The famous qin player 張合修 Zhang Hexiu was better known by his style name 張孔山 Zhang Kongshan (Empty Mountain Zhang). He spent most of his life in Sichuan province but he was originally from Zhejiang province, and in Sichuan he often associated with other qin players who had come there from Zhejiang, such as 曹稚雲 Cao Zhiyun, 錢綬詹 Qian Shoudan and 馮彤雲 Feng Tongyun, the latter of whom had been Zhang's teacher in Zhejiang. In Sichuan Zhang's main teacher was 唐彝銘 Tang Yiming, and Zhang worked with Tang on the compilation of the qin handbook Tianwenge Qinpu. Since today Zhang Kongshan is the player most closely associated with a Sichuan style of qin play it might be said that this is a style that developed in Sichuan under the influence of a Zhejiang style of play. For example, Zhang is also perhaps best known as the innovator of what is said to be a characteristically Sichuan-style version of the famous melody Liu Shui, but he originally learned this piece from Feng Tongyun, his teacher from Zhejiang.

Tianwen'ge Qinpu includes eight melodies as played by Zhang Kongshang. If these pieces could be reconstructed as played by Zhang (this is complicated by the fact that he apparently developed or continued to develop some of them after publication of this handbook), it would be interesting to play them side by side with earlier versions, then compare their differing styles. The eight are:

  1. Gao Shan (missing from Zha Guide list (105) 63
  2. Liu Shui (the "72 gunfu" version? Learned from his teacher Feng Tongyun (further below)
  3. Kongzi Du Yi (from a Fujian school rendition)
  4. Pingsha Luoyan (no commentary; related to earlier versions)
  5. Xiaoxiang Yeyu (no commentary; related to 1739 version; 1677 version is unrelated)
  6. Hua Die (no commentary; new title; new melody?)
  7. Zui Yu Chang Wan (no commentary; old title; new melody?)
  8. Yu Qiao Wenda (no commentary; related to earlier versions).

As can be seen, only three of these melodies are previously unpublished, and only one of these has a new title, Butterfly Transformation (Hua Die); apparently a new composition, it does not seem to have survived him.

Tianwen'ge Qinpu attributes to Zhang both of the two pieces that are apparently new melodies but with old titles:

  1. A Drunken Fisherman Sings in the Evening (醉漁唱完 Zui Yu Chang Wan)
    This the more famous of these. The old melody of this title subsequently left the repertoire (but see the commentary under my reconstruction), while Zhang Kongshan's new one is one of the most popular in the current repertoire.
  2. Confucius Reads the Book of Changes (孔子讀易 Kongzi Du Yi).
    This other new composition is said to have come from the Fujian tradition.

From this it is not clear whether Zhang should be considered as the composer or as a re-arranger; the same is true of the version here of Liu Shui.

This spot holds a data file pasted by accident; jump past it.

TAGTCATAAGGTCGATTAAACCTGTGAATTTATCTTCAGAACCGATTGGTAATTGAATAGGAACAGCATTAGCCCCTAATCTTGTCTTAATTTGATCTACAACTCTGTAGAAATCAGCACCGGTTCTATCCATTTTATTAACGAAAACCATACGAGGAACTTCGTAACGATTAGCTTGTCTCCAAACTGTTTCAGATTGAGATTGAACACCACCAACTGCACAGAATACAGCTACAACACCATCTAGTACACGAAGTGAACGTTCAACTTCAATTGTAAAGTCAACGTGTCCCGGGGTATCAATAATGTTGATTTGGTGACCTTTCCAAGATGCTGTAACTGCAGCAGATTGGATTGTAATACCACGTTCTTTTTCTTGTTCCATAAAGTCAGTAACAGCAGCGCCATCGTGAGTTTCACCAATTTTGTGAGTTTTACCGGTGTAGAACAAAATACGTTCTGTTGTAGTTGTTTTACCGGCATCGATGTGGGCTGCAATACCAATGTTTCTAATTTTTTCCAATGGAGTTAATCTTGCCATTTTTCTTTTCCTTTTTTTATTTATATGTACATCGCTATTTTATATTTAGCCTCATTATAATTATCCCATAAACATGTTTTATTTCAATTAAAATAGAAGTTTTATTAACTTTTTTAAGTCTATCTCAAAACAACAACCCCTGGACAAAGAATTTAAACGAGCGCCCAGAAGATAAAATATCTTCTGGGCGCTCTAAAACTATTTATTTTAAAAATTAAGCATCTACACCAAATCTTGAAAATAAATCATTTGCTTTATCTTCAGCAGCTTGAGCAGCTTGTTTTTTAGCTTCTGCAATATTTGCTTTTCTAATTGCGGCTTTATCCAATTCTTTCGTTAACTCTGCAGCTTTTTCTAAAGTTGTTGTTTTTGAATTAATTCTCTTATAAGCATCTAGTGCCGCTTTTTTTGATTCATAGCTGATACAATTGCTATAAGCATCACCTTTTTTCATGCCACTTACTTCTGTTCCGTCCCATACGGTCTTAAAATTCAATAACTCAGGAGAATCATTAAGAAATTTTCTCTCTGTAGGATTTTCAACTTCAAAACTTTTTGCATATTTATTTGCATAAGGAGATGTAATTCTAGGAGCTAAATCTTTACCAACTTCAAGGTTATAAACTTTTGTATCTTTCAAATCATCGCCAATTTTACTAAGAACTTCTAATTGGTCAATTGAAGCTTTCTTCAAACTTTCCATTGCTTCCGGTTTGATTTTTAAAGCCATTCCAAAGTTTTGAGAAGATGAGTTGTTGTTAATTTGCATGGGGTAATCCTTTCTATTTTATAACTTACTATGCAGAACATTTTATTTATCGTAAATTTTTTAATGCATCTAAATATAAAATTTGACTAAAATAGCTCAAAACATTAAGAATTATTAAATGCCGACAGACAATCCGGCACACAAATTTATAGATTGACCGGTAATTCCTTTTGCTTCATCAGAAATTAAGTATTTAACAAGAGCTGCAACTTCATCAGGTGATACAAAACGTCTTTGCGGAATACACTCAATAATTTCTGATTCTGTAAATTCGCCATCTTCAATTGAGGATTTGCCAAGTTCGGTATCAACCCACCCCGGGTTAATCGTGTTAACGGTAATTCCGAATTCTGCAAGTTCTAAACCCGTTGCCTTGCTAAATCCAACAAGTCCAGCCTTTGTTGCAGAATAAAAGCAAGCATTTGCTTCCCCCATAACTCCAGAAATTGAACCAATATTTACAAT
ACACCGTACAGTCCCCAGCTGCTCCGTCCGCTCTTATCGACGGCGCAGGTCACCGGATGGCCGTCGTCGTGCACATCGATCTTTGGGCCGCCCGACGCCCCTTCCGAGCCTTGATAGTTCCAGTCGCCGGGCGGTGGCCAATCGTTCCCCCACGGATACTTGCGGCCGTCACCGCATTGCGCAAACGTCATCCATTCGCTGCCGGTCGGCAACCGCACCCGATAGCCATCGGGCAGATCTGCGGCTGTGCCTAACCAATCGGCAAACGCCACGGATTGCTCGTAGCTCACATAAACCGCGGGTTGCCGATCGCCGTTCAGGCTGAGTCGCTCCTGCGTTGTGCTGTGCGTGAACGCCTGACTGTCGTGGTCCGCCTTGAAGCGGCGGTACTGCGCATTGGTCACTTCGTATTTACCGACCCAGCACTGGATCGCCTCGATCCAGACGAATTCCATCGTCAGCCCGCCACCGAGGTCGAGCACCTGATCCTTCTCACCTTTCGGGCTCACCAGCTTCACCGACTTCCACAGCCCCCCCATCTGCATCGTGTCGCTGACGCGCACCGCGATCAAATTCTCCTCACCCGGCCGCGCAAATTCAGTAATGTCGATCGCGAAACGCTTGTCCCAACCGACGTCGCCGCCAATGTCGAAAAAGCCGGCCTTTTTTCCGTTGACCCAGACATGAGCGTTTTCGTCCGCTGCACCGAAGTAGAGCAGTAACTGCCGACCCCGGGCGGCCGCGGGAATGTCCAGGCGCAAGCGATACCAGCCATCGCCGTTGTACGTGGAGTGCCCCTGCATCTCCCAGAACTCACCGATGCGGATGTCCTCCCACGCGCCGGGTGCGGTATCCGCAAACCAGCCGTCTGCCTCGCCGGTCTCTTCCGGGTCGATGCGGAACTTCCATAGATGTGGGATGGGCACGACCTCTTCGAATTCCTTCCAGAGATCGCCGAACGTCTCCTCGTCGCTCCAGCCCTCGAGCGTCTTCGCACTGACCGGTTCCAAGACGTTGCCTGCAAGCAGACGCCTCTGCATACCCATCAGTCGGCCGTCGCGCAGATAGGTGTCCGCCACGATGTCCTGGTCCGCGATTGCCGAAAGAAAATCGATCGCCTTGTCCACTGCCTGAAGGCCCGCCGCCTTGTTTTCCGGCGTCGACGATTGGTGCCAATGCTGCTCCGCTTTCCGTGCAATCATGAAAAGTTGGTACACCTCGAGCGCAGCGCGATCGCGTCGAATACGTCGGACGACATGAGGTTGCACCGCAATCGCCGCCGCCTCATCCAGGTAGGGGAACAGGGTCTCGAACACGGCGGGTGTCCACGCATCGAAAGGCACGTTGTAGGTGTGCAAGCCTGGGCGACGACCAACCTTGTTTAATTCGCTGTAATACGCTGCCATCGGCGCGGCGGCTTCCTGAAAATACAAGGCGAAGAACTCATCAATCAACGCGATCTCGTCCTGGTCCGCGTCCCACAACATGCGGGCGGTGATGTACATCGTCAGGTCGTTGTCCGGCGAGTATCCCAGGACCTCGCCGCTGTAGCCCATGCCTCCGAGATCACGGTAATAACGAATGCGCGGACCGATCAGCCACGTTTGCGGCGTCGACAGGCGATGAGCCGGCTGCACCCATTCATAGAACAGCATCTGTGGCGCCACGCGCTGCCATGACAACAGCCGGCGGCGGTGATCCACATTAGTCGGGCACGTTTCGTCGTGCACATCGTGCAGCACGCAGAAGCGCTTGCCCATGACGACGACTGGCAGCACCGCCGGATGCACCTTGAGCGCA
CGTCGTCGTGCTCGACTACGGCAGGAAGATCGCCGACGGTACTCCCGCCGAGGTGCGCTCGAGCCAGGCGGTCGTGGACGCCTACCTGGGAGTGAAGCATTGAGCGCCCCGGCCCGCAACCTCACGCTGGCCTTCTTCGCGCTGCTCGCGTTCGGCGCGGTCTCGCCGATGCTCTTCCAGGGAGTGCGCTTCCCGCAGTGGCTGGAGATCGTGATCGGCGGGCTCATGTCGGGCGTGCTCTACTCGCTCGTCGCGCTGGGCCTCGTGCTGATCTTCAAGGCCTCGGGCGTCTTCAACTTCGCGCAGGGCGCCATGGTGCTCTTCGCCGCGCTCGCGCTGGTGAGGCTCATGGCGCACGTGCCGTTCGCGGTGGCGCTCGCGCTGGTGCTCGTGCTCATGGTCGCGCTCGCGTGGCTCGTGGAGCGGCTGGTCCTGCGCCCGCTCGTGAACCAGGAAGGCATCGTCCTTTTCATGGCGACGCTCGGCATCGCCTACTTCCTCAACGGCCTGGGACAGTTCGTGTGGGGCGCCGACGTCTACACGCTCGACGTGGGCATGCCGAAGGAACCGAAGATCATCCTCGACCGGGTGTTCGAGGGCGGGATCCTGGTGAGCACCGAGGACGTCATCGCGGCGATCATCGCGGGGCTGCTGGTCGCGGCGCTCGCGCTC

Zhang Kongshan's version of Liu Shui  72 gunfu Liu Shui with explanation (1911)  
This is often called the "72 gunfu"; it is perhaps the best known example of Zhang's innovation; this is also the version of Liu Shui most popularly played today, not to mention the melody for which Zhang Kongshan himself is best known. It has been said that the gunfu express the bold mountains of Sichuan, whereas the earlier versions suggest water flowing down the tamer mountains of eastern China. Most specifically, Zhang's version has been said to have been inspired by the sound of the Min River as it passed through Dujiangyan on its way southeast towards Chengdu.

The source of the "72 gunfu", on the other hand, is not completely clear. The commentary with the version attributed to him in Tianwen'ge Qinpu says that when young Zhang learned it from his original teacher in Zhejiang province, Feng Tongyun. However, it adds, the piece had very complicated fingering and was not written down. In order to include it in Tianwen'ge Qinpu Tang Yimin apparently searched for various old tablatures and included some fingering symbols that cannot be found in other tablature and that had no explanations. Tang himself does not mention "72 gunfu", but his edition is copied exactly in Qinxue Congshu Folio 11, where it is called the "72 gunfu Liu Shui". Some explanation of the symbols is added there (see here at right), but apparently by this time there were also other copies available that had transferred the rare symbols into standard tablature.

The transcription in Guqin Quji I/38ff of Guan Pinghu's Liu Shui, with all the gunfu written out, says it is from Tianwen'ge Qinpu. However, it is difficult to compare this with the Tianwen'ge Qinpu version because the transcription uses only the standard symbols, not the ones used in Tianwen'ge Qinpu itself. Xu Jian's commentary on Liu Shui in his Outline History of the Qin (pp. 177-9) suggests that this may not be the 72 gunfu version. Xu says that there are many versions of Liu Shui which today say they come from Tianwen'ge Qinpu, but in fact they do not, they are probably modified from one of the ways he actually played it. The variety of later editions suggests that Zhang Kongshan never wrote down his own 72 gunfu version, and/or that he himself played numerous versions of it.

Chapter 8 of Xu Jian's Outline History of the Qin (p.174), says the following about Zhang Kongshan: